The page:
As 2017 comes to a close, it seems fitting to reflect on all that has occurred in the last (quite crazy) year.  One of the more crucial developments in the Jewish world was the continued erosion of the relationship between Israeli and North American Jewry in light of vigorous protests against Israeli government decisions related to religion and state. Some intellectuals even suggested divesting from Israel until changes were made. While this is not the place to discuss those decisions, their consequences and the reactions, we would like to propose a way to bridge some of the gap that has been created.

One could fairly criticize some Israelis for treating America like a teenager treats their parents’ wallets. Move in, sweet talk, grab the money and run. This approach has created some disdain donor-side because the donors feel disengaged from the process of spending the money and do not feel appreciated for their efforts to support Israel. We feel that if donors become more actively involved in researching and appraising charities and the work they do, there will be a shift in how both societies view each other.

 

In order to become more active, donors must appraise how the charities’ goals line up with their own and afterwards (this is key), they must explore how their donations are used. Did it go to salaries or causes? Was it used to promote projects that line up with the donors’ goals? Certainly, much money is donated blindly to large charities that are unclear in how the money is actually being used.

 

An active approach to giving could have an enormous impact on both charities and donors. Charities would face a demand for greater accountability, helping them to be become more effective. In addition, they would have access to more volunteers as enthusiasm is fostered for their causes. Meanwhile, donors would be more likely to internalize the mission of the charities to which they are giving. Their involvement in researching and thinking about the organization may also lead them to advocate for their preferred mission within their social circles.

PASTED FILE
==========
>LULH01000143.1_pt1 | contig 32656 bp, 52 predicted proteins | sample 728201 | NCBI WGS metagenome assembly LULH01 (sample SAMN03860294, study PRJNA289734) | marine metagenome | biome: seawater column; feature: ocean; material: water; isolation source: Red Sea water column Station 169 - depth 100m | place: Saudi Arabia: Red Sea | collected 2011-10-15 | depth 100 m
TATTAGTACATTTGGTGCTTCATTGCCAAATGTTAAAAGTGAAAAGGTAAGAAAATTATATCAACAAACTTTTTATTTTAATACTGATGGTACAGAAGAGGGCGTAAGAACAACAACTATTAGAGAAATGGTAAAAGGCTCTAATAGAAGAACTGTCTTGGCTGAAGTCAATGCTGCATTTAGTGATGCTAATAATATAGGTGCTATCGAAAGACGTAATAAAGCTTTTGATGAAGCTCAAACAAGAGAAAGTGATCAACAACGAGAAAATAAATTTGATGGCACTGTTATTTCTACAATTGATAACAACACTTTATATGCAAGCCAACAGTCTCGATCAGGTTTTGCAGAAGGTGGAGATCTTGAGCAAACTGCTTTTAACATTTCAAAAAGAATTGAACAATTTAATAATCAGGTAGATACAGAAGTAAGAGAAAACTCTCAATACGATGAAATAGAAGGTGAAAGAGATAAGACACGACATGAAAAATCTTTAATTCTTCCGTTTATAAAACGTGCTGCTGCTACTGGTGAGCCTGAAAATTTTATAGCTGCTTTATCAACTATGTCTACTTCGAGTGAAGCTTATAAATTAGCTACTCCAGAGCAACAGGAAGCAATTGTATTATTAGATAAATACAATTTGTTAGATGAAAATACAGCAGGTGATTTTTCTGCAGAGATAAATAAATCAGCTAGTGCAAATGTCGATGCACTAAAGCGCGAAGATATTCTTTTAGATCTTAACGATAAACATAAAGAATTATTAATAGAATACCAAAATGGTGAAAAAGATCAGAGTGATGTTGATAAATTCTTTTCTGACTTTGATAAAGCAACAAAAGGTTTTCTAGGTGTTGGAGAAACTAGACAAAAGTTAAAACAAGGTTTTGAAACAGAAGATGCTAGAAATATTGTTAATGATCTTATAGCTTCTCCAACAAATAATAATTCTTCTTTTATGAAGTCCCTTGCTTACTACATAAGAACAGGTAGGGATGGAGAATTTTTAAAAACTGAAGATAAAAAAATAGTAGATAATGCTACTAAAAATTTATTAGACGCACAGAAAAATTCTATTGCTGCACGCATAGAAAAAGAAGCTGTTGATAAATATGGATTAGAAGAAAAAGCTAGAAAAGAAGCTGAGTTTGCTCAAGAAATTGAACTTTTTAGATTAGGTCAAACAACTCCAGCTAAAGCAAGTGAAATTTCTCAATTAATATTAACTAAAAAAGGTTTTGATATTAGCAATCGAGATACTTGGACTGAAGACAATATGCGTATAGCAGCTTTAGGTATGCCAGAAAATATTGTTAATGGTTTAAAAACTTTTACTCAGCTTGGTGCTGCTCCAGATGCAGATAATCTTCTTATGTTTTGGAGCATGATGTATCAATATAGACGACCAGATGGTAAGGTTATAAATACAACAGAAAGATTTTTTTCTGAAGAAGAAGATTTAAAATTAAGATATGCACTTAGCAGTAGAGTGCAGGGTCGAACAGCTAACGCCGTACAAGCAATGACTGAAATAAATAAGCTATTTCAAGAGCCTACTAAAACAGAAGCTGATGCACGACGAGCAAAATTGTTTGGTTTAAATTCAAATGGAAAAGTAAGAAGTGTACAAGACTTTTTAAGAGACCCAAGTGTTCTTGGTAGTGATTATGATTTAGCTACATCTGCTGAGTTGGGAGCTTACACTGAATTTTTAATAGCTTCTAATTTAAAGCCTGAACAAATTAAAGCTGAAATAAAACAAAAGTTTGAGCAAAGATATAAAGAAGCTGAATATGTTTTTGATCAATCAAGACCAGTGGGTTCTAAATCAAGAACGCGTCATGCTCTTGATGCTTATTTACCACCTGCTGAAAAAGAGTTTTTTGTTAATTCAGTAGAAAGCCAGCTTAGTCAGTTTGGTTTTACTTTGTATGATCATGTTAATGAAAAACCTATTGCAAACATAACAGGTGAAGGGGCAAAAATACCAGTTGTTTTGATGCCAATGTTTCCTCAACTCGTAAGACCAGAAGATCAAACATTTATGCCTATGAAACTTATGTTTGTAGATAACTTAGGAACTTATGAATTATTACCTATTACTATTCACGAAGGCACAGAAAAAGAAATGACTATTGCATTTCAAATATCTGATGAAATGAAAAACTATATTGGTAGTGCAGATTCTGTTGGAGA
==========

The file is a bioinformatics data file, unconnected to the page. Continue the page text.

Making the shift from a passive model to an active model will not be simple, though we feel that the features Jgive offers are crucial in the shift. Transparency, clear projects with clear goals, an easily searchable website, a straightforward path to tax refunds and the ability to contact people within each charity with real knowledge are all necessary. In addition, giving should be fun and easy.

 

Imagine Jews around the world using the internet to search through a number of charities in Israel and choosing where to give their money knowing exactly how it will be spent. Not only will Diaspora Jews be more engaged in their charity, they would in fact be shaping Israeli society, lending their voice to the Jewish project that is Israel. In this way, charity would become more than just a moral imperative and could excite and engage more people. Certainly, this could be an appealing model to younger Jews who are more active online and increasingly feel frustrated that their values are not represented in Israeli society. Do you want to see more pluralism? Find the non-profits promoting those values and support their initiatives! As we know from Citizens United, money is speech J.

 

Perhaps more importantly, the Diaspora communities would cease to be simply the “parents’ wallet” of Israel. Israeli charities would engage individual Diaspora communities online and in person to make their case that they are most worthy of their generosity. If we can successfully shift our perceptions of how giving works, we will see a far more effective charitable sector and greatly improve the societies in which we live. Most importantly, individuals will gain the knowledge that our actions matter and influence society no matter the distance between giver and receiver.

About 
Jgive.com is a non profit that aims to connect between Donors worldwide and Israeli charities in a direct, efficient and transparent way.